State briefs

Contractor admits to bid rigging in PennDOT corruption case

HARRISBURG (AP) — Pennsylvania prosecutors say the president of an engineering and surveying services firm has pleaded guilty to bid rigging after they say his firm received thousands of dollars through improper and illegal contracts with the state Department of Transportation.

The Attorney General’s office says Christopher Czop pleaded guilty to the felony count on Wednesday. His sentencing hasn’t been scheduled.

Czop is the president of the Norristown-based firm Czop Specter Inc.

Authorities say he befriended a PennDOT assistant district engineer to get inspection contracts and that the company massively overbilled by submitting bogus mileage and hours on them.

Authorities say millions of taxpayer dollars were lost in the scheme.

Eight others have pleaded guilty or been accepted into a first time offender program. Another has died and one defendant’s case remains pending.

Hundreds gather in Philadelphia to protest Trump win

PHILADELPHIA (AP) — Hundreds of protesters, including parents with children in strollers, are protesting Donald Trump’s presidential win near Philadelphia’s City Hall.

About 300 protesters had gathered by 5:30 p.m. Thursday, and the crowd was building. They held signs bearing slogans like “Not Our President,” ”Trans Against Trump” and “Make America Safe For All.”

Twenty-three-year-old Jeanine Feito held a sign reading “Not 1 More Deportation.” The Cuban-American Temple University student says she acknowledges Trump as president-elect but doesn’t accept it.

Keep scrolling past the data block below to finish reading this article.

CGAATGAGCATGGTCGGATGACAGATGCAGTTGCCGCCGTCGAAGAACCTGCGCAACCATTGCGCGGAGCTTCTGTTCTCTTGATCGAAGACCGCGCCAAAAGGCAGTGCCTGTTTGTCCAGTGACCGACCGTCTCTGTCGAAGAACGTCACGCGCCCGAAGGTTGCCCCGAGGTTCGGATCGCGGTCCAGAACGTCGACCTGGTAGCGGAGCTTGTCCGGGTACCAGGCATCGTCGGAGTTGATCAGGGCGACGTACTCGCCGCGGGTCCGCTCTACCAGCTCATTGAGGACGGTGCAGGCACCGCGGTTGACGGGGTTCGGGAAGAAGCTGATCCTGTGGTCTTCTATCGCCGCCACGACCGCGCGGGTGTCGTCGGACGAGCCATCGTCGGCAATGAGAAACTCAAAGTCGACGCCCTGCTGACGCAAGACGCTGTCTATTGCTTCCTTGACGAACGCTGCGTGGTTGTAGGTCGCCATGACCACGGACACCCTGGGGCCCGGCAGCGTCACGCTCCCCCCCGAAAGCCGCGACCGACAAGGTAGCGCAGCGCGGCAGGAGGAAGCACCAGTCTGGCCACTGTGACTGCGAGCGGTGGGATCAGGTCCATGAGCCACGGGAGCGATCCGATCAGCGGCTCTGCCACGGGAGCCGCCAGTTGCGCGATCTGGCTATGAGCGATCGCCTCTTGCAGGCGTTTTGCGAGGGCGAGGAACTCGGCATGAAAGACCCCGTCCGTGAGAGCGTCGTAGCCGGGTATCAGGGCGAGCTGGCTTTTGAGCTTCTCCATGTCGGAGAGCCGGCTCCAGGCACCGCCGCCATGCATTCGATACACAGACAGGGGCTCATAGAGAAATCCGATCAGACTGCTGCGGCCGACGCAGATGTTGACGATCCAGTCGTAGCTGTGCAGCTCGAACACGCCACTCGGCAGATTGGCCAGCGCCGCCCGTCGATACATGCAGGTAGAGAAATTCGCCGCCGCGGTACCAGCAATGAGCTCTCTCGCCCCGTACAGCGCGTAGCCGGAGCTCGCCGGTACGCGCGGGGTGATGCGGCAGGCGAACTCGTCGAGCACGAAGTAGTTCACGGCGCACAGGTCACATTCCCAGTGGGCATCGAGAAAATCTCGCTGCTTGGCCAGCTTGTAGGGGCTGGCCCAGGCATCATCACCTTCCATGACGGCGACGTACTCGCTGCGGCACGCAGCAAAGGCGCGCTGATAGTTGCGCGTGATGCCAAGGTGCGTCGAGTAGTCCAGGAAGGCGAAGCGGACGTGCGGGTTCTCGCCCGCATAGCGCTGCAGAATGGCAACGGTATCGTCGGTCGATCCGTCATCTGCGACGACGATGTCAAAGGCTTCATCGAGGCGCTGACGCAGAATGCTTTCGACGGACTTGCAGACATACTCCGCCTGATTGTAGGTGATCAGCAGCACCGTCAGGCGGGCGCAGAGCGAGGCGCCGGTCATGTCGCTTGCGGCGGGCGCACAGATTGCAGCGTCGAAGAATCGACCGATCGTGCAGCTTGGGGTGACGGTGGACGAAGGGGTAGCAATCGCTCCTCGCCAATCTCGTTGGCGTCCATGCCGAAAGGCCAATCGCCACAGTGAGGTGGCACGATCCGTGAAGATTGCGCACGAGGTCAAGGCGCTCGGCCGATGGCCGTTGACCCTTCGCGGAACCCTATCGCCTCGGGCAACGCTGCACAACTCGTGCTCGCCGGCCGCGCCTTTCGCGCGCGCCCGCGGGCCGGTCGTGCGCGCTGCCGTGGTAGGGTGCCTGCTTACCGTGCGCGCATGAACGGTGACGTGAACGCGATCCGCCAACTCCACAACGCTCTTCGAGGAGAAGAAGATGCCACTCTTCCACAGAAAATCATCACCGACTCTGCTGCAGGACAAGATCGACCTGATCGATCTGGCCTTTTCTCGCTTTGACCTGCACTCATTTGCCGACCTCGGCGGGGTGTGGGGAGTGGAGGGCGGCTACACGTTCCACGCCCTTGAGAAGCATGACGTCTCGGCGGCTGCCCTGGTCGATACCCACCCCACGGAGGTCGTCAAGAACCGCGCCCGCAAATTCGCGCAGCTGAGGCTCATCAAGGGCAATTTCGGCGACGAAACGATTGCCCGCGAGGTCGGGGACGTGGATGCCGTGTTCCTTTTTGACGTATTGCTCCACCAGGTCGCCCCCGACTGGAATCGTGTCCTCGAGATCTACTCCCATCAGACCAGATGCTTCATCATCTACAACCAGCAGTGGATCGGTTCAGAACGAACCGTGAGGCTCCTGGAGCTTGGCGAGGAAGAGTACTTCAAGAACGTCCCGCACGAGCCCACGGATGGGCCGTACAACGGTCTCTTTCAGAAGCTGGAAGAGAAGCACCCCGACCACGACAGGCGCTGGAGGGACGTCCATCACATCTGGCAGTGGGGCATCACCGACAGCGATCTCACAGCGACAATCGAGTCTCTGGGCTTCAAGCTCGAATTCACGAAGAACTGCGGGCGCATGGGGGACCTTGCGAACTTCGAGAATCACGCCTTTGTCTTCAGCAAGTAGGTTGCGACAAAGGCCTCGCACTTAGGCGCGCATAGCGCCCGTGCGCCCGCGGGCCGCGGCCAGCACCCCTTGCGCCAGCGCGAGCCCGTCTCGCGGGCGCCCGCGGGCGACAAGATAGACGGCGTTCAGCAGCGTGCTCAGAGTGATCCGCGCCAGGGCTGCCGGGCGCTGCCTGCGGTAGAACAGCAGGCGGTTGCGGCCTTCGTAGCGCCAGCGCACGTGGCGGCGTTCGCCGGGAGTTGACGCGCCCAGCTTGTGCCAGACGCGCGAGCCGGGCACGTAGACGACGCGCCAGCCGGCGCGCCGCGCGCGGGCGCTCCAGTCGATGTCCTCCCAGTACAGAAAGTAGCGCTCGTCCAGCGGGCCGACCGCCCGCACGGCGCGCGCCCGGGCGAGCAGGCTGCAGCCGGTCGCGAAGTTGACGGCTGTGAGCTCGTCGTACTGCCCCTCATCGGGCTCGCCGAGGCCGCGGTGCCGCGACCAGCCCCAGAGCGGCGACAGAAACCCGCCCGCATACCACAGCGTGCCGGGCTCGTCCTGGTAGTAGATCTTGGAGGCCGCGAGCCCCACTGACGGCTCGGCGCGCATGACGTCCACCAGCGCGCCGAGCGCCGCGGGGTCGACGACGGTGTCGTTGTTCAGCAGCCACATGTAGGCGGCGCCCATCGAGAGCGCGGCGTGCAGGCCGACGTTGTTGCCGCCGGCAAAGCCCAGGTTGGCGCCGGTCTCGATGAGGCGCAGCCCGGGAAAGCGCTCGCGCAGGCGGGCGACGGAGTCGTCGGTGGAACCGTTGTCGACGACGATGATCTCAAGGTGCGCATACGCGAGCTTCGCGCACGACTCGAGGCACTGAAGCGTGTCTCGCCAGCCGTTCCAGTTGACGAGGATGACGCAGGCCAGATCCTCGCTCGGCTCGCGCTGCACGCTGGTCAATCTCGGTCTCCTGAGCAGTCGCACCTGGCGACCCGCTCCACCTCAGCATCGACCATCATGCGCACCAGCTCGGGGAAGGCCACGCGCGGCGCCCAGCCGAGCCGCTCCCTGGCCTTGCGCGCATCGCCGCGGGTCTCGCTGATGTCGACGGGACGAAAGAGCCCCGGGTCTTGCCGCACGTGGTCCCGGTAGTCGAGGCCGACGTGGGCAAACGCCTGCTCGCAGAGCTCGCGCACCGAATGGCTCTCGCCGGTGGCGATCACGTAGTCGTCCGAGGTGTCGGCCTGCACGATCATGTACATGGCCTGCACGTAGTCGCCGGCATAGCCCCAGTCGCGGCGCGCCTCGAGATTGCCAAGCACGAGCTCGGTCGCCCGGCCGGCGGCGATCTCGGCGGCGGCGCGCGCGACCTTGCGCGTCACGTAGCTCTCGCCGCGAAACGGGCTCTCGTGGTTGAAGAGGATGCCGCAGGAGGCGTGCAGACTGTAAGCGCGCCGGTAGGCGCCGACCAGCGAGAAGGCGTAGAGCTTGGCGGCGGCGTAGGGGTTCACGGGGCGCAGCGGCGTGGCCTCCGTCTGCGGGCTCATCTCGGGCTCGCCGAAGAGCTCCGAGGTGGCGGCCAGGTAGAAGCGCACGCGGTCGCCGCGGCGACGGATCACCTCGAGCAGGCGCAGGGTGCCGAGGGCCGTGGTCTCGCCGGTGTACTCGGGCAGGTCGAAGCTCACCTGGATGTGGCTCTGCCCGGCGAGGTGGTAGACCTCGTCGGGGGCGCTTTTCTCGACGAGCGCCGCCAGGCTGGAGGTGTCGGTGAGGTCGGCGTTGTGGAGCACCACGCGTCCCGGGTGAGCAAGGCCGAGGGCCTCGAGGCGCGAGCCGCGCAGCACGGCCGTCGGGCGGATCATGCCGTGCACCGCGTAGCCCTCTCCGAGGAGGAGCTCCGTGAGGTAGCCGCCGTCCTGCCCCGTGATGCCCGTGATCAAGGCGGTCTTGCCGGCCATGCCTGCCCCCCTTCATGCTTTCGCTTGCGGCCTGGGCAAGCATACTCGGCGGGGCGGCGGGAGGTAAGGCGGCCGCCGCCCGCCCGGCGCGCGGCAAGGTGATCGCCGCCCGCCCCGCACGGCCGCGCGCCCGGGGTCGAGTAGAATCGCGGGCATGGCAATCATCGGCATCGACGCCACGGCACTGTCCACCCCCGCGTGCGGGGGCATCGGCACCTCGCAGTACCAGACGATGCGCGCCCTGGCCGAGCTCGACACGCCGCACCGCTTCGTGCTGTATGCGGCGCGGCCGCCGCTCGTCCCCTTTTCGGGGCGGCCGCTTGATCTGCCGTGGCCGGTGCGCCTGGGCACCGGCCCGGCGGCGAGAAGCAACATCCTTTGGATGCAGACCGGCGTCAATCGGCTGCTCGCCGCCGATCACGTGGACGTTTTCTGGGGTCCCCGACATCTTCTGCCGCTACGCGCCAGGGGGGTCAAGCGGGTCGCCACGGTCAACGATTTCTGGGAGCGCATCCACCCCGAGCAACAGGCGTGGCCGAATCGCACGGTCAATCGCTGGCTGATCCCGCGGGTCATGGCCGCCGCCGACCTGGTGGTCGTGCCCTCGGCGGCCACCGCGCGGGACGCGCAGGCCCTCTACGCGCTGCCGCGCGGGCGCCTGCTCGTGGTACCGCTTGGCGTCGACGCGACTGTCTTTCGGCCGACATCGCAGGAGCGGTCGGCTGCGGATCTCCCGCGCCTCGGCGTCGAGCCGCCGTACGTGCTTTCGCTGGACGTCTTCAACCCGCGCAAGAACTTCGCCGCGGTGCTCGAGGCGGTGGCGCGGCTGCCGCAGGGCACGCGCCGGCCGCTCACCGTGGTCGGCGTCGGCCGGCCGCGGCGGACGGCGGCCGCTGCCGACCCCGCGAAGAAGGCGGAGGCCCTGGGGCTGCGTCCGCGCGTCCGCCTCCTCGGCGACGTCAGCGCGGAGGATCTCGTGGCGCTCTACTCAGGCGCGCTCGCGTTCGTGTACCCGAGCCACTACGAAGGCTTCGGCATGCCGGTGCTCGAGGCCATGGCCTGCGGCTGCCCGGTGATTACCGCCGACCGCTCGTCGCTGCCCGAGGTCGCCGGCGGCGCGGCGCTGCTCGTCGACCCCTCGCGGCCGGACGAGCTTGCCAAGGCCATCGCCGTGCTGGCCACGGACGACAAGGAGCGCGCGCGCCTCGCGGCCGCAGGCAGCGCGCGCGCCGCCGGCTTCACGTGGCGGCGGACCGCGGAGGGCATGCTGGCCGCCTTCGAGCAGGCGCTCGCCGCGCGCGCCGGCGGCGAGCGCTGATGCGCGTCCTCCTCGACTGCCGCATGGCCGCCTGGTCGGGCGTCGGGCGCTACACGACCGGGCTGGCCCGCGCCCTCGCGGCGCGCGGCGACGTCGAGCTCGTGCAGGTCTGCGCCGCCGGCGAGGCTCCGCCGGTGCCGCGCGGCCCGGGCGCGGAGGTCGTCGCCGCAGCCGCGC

People passed Dixie cups holding candles in a vigil that organizers say is meant to provide a place to “mourn, grieve and be in community together.”

The crowd rallied with calls and responses, including “We must remember to love ourselves and each other” and “not our president.”

AG says computer tech used government Wi-Fi to spy on wife

HARRISBURG (AP) — The attorney general says a central Pennsylvania technical expert used spyware and the county’s Wi-Fi network to spy on his estranged wife.

Thirty-six-year-old David Maurer, of Susquehanna Township, doesn’t have an attorney listed in court papers nor a listed telephone.

He’s charged with three counts of violating the state’s wiretap act and other crimes for allegedly secretly installing the spyware on his wife’s computer so he could spy on her chats, emails and web browsing.

Investigators also determined he used Dauphin County’s wireless network to do that. The county district attorney referred the case to the attorney general.

Maurer allegedly sent computer screen shots from his wife’s computer to a child-custody evaluator assigned by the court.

Maurer faces a preliminary hearing Dec. 15. The county didn’t immediately comment on his employment status.

Authorities: Cop justifiably killed knife-wielding patient

CHAMBERSBURG, Pa. (AP) — Authorities have ruled that police were “absolutely and unequivocally justified” in fatally shooting a knife-wielding hospital patient who threatened workers and then attacked responding officers.

Authorities say 64-year-old Dennis Kirk of Chambersburg became agitated last week, pulled out two knives and threatened to hurt a nurse at Chambersburg Hospital, about 50 miles south of Harrisburg. They say he then threatened responding law enforcement officers.

The Franklin County district attorney’s office on Wednesday said police had unsuccessfully tried to hit Kirk with a stun gun three times.

The office says one of the responding officers shot Kirk twice after he connected with another officer’s arm while holding a knife in a stabbing position.

Kirk died of his injuries.

No other patients, officers, visitors or staff were hurt.